I often tell people that I chose to live in Italy to eat, and now that I’ve returned I have no problem bragging about how I ate my way through Italy (I also mention that I did this without gaining weight because I had to walk everywhere).
Finding amazing hole-in-the-wall and reasonably priced restaurants became a hobby of mine when I moved to Italy. The most important thing that I learned was to stray off the beaten path and away from tourist traps. A few ways to find these legitimate places to eat are to notice who is there, if majority of the people are local Italians, you should be good to go. If the menu is limited or there is no menu, and it’s not in English, stop by. This usually means that this restaurant frequently changes their menu, and that they always keep it fresh. Last but not least, ask the locals.
After eating my way through Florence, here is a list of my absolute favorites:
1) MERCATO CENTRALE OR MERCATO DI SAN LORENZO
After spending the morning shopping at Florence’s leather market (so many purses, jackets, and other goodies/souveniers), head over to Mercato Centrale for a bite to eat, or numerous bites to eat. The crowds are full of both tourists and locals, which only means that this place is great. Located in a giant warehouse-like building, Mercato Centrale is full of delicious food vendors and fresh produce, olive oils, breads, meats, cheeses, wine, all available for tasting and purchasing. Yum! I especially enjoyed all of the olive oils and wines. I visited on vendor that had olive oils stacked from the floor to the ceiling and I was in taste-test heaven.
We found this eatery by mistake, getting lost in the little nooks and crannies throughout Florence, we stumbled into this family style restaurant. Like many family style Italian restaurants, this place was tiny compared to American standard, but this just means that it will most likely be delicious.
Here, I ate their boar pici, a Tuscan specialty, and Boy, was it to die for/basically heaven in my mouth, hands down one of the best meals I ever had. Pici is a thick spaghetti noodle, and wild boar is Tuscany’s closest thing to a national dish. It is known for its rich and gamey flavors which add to the boar pici’s sauce. My love for pici has only grown since I moved to Italy, and after learning how to make it myself, I only get more excited to be able to eat it all the time.
3) GELATERIA SANTA TRINITA
After any meal, get gelato. Heck, get gelato whenever you possibly can. You can’t really go wrong with gelato, but this place stands out to me for a few reasons: 1) It was real gelato (read on to learn how to differentiate between real and fake gelato); 2) I came here with my parents after a delicious meal and the straciatella here was the cherry on top to a perfect day; 3) This shop also has wine available for purchase (wine and gelato in the same place = winning at life).
*Sidenote: most of us are lulled into the gelaterias because of its huge, colorful mounds of gelato on display. This is a no-no. Gelato should never be florescent colors nor in mounds. It should be displayed flat, and in sync with the color of the flavor. For example, mint flavored gelato shouldn’t be bright green, it should be white because that is the color of the mint extract used to make gelato.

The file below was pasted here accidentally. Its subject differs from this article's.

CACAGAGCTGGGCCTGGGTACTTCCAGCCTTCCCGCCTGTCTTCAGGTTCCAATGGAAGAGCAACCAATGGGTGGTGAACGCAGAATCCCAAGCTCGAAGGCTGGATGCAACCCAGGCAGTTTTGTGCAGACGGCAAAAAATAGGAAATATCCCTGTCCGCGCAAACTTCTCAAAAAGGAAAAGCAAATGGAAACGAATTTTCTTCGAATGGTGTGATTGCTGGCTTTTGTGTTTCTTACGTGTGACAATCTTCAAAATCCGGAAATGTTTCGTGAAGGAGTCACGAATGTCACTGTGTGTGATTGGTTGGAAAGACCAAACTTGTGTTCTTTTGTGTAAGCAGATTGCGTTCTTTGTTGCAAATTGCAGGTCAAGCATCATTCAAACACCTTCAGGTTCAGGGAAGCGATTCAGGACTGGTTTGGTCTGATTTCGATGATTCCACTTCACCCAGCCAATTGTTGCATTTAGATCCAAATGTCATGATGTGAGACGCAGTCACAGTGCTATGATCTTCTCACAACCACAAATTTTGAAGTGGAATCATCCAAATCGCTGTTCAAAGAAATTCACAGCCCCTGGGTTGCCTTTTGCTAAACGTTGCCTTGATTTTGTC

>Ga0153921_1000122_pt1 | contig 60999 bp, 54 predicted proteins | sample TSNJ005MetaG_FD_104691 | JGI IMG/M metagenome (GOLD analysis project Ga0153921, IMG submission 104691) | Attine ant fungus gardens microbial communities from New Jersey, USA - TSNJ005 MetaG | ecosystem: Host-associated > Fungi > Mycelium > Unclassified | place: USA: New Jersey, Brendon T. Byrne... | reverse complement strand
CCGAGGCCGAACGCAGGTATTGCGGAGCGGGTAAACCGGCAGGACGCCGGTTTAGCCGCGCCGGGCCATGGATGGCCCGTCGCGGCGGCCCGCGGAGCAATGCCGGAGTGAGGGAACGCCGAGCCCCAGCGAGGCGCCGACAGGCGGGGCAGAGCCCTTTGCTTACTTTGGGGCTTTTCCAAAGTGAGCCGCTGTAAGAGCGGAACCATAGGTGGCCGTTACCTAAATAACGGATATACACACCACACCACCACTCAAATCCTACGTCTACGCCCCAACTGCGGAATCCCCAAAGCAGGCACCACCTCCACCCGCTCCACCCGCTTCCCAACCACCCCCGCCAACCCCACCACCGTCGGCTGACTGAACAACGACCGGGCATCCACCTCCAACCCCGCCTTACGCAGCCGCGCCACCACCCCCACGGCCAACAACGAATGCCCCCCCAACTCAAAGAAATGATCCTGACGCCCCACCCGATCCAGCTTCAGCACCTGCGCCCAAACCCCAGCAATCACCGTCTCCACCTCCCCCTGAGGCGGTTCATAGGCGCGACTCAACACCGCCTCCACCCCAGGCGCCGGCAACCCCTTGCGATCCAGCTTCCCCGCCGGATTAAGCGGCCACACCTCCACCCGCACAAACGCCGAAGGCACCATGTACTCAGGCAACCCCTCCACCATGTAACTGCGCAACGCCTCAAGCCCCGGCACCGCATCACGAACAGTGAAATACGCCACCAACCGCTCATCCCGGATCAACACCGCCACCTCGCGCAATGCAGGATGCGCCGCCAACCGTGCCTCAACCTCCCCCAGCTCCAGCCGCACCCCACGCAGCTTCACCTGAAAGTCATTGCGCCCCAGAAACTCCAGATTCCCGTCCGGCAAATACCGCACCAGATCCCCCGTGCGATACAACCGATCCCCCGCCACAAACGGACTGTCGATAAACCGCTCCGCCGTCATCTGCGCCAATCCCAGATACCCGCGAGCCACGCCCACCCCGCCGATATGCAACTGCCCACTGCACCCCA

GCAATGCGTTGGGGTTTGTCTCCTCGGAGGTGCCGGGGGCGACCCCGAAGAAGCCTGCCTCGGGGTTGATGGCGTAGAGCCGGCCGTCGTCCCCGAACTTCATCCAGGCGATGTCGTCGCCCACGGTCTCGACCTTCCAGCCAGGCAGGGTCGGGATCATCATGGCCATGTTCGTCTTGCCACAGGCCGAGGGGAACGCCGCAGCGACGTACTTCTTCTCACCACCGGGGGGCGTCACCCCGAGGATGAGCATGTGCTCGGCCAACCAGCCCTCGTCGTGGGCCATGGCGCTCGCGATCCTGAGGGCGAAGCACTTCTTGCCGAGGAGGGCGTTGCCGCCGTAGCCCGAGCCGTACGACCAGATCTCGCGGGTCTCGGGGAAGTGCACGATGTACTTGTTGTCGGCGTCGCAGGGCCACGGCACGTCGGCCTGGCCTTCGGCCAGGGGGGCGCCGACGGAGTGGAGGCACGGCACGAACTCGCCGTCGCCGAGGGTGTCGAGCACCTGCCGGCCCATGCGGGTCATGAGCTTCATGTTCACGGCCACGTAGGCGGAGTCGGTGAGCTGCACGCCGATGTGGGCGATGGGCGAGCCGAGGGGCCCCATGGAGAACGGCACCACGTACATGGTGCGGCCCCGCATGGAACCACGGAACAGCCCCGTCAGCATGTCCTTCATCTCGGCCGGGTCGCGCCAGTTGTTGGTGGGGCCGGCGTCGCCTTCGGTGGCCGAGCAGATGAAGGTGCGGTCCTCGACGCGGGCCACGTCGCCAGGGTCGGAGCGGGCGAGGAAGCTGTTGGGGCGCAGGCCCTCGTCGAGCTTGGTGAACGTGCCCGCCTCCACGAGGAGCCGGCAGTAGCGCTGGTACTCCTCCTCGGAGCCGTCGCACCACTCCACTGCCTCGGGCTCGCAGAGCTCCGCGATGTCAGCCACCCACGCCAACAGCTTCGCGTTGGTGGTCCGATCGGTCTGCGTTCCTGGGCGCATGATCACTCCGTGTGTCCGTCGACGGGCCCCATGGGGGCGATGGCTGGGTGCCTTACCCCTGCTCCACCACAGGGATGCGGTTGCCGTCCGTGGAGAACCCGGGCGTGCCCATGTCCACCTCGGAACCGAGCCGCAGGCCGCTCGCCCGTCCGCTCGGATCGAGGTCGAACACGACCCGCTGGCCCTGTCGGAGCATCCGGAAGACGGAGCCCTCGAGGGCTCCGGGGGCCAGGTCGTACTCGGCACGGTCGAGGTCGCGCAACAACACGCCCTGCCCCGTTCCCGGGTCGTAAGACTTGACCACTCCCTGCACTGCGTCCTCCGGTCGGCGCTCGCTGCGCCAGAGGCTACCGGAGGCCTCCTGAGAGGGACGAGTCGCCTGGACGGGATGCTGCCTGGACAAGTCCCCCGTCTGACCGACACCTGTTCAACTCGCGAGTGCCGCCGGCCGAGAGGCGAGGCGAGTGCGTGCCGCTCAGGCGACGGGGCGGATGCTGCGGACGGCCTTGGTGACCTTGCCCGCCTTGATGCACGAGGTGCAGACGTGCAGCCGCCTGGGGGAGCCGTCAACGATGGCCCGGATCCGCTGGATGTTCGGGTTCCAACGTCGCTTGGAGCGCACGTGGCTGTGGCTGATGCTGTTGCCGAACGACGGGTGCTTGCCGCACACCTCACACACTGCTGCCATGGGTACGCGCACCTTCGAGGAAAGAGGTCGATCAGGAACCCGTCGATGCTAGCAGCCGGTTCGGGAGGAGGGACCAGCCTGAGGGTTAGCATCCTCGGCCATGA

4) RISTORANTE DEL FAGIOLI
We found this place on a whim, my dad actually found it in a Rick Steves book. I was a little skeptical because of its name “Fagioli,” meaning beans, and I didn’t want beans! But we walked on over – it’s about a 10 minute walk from Ponte Vecchio – and almost got turned down because it’s a restaurant which requires reservations. Fear no more, my dad’s charm and witty remark, “we came all the way from Hawaii to eat here,” got us a table.
They’re known for the bistecca fiorentina, so of course, we ordered that. Honestly, one of the best steaks I ever had (close second to Mario’s, mentioned next), and I’ve become quite the steak connoisseur over the years – I’ve been ordering filet since I was about 9 years old due to my expensive taste and curiosity. However, if you’re used to well-done steaks, Italy keeps it between rare and medium-rare, so be ready for some red meat! This place also only accepts cash and takes about 45 mins to prepare the steak.
If you’re looking for a true, authentic, and delicious Italian meal, head to Trattoria Mario. Mmm this has got to be probably my favorite restaurant in all of Italy. It is a hole-in-the-wall, and always has a pretty long wait, but it is completely worth it. The restaurant itself is tiny, so don’t be surprised if you’re seated elbow to elbow with a random stranger.
Mario’s is also cheap! The first time I ate there, I went with my two girlfriends, and we were able to split a savory and heaven-sent beef pasta, a glass of red wine each, bread, and the biggest and best filet, all for under 30€! I swore I would always return to this goldmine whenever I’m in Florence (so far, I’ve held up that promise because I took my parents when they visited me, and they loved it too!).
Have you been to Florence? Did I miss any must-eat places? Let me know!